Yesterday was one of THOSE days. I apparently left my brain at home that morning because I acted like an airhead on more than one occasion, and a bunch of little things at work added up to make one frustrating day. I came home feeling tired and defeated. Then I made dinner, which was poppyseed chicken that I had taken out of the freezer. I was so proud for having a meal stashed away that I could just whip out and put in the oven, but then I ended up cooking it too long, and it tasted dry and unsatisfying. That means that of course after dinner, I wanted something else. So I had a scoop of mint chocolate chip ice cream, and that wasn’t satisfying either. Instead of distracting myself with something besides food (like, I don’t know, PRAYER), I just finished off the container (there was probably about 2 scoops left in there, so 3 scoops in all). Then I sat there feeling weak and pathetic. I had planned to do a quick 2 mile workout using an oldie but goodie fitness DVD, but after eating all that ice cream, I just felt gross. The thought crossed my mind: “I’ve already blown it today, so why bother?”
WHY do I think this way? I am sure anyone else who has tried to lose weight has experienced similar moments (please tell me I am not alone in this!). If I don’t follow my plan to the letter, then the temptation to abandon it altogether is strong. If I don’t have time for a solid 45- or 60-minute workout, then I often skip exercising altogether because I can’t do as much as I would like. I tell myself it has to be all or nothing, and when I can’t do it all, far too often I choose to do nothing.
Of course, this whole mindset is ridiculous! As I’ve written before, I wouldn’t do this in other areas of my life. If I overslept for work, I wouldn’t just miss the whole day. If I failed a test, I certainly wouldn’t quit going to class (well, except for that one time in college when I dropped Advanced Spanish Literature, but I digress). I realized last night that the problem is perfectionism. I set these lofty, often impossible expectations for myself, and if I don’t think I can perfectly meet them, then I stop trying. Even though I know I know I KNOW I will never be perfect, I still insist on having this perfectionist mentality. The reality, however, is that I am just setting myself up for failure because perfection is not attainable. I will lose that contest every time.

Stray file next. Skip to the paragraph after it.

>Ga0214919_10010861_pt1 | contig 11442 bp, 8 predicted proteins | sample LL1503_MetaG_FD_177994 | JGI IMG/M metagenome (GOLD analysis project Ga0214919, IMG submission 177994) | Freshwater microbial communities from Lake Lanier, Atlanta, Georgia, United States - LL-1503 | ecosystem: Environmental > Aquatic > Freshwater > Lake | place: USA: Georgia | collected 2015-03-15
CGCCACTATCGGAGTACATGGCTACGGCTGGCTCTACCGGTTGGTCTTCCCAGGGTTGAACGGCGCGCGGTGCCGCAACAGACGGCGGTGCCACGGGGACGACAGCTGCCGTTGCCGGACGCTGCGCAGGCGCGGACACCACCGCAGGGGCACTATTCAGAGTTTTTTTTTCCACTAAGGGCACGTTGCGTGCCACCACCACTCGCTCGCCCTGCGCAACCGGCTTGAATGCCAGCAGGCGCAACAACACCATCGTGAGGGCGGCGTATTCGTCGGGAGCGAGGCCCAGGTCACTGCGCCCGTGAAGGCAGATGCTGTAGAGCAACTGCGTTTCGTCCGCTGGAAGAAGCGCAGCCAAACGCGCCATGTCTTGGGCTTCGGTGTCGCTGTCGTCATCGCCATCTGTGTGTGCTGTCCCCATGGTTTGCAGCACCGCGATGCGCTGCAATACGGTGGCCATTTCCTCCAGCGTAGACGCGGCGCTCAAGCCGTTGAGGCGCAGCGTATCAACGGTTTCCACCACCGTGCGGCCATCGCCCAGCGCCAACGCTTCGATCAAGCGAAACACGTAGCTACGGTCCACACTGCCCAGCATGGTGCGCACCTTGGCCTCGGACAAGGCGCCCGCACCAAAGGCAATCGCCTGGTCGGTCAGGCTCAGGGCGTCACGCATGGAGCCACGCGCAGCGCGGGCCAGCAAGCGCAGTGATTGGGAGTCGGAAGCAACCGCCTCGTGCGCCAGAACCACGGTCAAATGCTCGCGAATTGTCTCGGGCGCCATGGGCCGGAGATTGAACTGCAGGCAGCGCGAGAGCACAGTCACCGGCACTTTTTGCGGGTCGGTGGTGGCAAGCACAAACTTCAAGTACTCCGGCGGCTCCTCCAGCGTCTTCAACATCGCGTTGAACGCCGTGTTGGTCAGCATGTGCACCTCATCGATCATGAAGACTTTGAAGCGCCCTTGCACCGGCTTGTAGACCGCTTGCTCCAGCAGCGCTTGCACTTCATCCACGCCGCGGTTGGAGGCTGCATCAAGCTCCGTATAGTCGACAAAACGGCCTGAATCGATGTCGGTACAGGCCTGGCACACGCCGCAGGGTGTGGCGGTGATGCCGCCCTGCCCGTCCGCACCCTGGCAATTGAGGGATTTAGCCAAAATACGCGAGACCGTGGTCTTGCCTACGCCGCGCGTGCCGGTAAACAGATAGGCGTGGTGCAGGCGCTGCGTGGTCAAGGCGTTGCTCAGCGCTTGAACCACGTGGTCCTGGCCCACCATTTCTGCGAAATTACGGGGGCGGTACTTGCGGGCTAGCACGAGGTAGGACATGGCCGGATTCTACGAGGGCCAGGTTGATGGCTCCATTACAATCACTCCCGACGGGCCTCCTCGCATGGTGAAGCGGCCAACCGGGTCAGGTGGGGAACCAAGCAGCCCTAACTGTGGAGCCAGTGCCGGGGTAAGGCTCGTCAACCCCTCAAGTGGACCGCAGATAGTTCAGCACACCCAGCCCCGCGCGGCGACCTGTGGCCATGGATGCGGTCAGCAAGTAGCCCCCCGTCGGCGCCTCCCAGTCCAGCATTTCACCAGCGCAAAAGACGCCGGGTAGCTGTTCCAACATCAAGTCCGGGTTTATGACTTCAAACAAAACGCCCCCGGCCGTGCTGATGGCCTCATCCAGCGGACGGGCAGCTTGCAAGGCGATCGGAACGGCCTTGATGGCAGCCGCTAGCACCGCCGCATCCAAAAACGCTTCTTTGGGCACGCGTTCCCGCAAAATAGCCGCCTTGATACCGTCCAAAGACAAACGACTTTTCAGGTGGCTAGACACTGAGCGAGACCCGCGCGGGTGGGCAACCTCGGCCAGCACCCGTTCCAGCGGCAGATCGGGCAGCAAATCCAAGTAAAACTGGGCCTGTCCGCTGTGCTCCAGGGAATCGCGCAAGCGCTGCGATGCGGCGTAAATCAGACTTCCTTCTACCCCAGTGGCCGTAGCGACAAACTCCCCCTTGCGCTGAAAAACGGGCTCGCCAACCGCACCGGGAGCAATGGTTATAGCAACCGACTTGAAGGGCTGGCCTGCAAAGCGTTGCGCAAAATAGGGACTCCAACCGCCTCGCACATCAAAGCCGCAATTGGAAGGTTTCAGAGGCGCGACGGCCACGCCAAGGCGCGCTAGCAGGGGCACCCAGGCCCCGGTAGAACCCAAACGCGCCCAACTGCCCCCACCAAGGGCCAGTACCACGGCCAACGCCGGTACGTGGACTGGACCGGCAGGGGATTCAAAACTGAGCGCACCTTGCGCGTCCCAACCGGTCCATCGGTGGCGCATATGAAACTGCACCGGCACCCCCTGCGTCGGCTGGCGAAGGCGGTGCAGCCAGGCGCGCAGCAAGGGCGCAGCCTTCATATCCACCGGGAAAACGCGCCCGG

So I’m changing the rules. Instead of trying to be perfect, I am just going to do something. Last night I may have overeaten, but that didn’t mean I couldn’t redeem the evening by also exercising. So even though it was 8:30, I pulled out that DVD, and I did 25 minutes of “power walking.” No, it wasn’t an hour. No, it probably didn’t even come close to burning the amount of calories needed to make up for that ice cream. But it was better than nothing, and I will take something over nothing any day.
The wonderful thing about each day that we are given is that we don’t have to end it in failure. By God’s grace, we can find redemption, whether that’s in the form of a quick run around the block, or an apology to your spouse or friend, or a much-needed phone call with a loved one.
What about you? Do you struggle with perfectionism, and if so, how do you combat it?